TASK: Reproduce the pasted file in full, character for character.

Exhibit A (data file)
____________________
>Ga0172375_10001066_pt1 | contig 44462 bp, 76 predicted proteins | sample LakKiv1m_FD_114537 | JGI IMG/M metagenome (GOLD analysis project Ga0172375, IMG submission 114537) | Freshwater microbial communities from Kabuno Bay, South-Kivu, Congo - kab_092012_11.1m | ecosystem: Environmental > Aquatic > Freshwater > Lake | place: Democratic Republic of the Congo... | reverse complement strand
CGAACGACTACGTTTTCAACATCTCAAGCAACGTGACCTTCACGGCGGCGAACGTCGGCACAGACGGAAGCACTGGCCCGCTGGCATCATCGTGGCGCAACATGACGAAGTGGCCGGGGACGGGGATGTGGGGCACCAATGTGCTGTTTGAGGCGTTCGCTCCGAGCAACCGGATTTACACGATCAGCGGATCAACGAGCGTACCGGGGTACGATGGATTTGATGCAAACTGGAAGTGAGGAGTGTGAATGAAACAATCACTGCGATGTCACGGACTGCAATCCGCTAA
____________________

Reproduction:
>Ga0172375_10001066_pt1 | contig 44462 bp, 76 predicted proteins | sample LakKiv1m_FD_114537 | JGI IMG/M metagenome (GOLD analysis project Ga0172375, IMG submission 114537) | Freshwater microbial communities from Kabuno Bay, South-Kivu, Congo - kab_092012_11.1m | ecosystem: Environmental > Aquatic > Freshwater > Lake | place: Democratic Republic of the Congo... | reverse complement strand
CGAACGACTACGTTTTCAACATCTCAAGCAACGTGACCTTCACGGCGGCGAACGTCGGCACAGACGGAAGCACTGGCCCGCTGGCATCATCGTGGCGCAACATGACGAAGTGGCCGGGGACGGGGATGTGGGGCACCAATGTGCTGTTTGAGGCGTTCGCTCCGAGCAACCGGATTTACACGATCAGCGGATCAACGAGCGTACCGGGGTACGATGGATTTGATGCAAACTGGAAGTGAGGAGTGTGAATGAAACAATCACTGCGATGTCACGGACTGCAATCCGCTAA